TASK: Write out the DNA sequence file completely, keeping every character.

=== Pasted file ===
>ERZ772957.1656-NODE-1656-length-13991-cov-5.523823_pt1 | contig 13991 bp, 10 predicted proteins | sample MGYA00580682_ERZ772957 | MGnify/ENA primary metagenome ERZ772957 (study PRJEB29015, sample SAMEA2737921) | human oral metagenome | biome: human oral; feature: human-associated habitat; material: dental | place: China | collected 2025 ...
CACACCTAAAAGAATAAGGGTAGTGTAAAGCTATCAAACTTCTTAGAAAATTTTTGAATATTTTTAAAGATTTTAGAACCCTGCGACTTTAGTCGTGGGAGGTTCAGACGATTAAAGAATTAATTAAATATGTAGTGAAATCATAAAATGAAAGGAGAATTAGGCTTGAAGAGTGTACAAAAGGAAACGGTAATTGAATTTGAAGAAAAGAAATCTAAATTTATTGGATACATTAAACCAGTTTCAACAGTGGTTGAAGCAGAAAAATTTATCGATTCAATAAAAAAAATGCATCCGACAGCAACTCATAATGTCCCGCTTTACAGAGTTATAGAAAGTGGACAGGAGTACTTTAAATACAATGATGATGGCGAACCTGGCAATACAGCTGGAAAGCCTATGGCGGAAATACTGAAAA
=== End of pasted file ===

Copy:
>ERZ772957.1656-NODE-1656-length-13991-cov-5.523823_pt1 | contig 13991 bp, 10 predicted proteins | sample MGYA00580682_ERZ772957 | MGnify/ENA primary metagenome ERZ772957 (study PRJEB29015, sample SAMEA2737921) | human oral metagenome | biome: human oral; feature: human-associated habitat; material: dental | place: China | collected 2025 ...
CACACCTAAAAGAATAAGGGTAGTGTAAAGCTATCAAACTTCTTAGAAAATTTTTGAATATTTTTAAAGATTTTAGAACCCTGCGACTTTAGTCGTGGGAGGTTCAGACGATTAAAGAATTAATTAAATATGTAGTGAAATCATAAAATGAAAGGAGAATTAGGCTTGAAGAGTGTACAAAAGGAAACGGTAATTGAATTTGAAGAAAAGAAATCTAAATTTATTGGATACATTAAACCAGTTTCAACAGTGGTTGAAGCAGAAAAATTTATCGATTCAATAAAAAAAATGCATCCGACAGCAACTCATAATGTCCCGCTTTACAGAGTTATAGAAAGTGGACAGGAGTACTTTAAATACAATGATGATGGCGAACCTGGCAATACAGCTGGAAAGCCTATGGCGGAAATACTGAAAA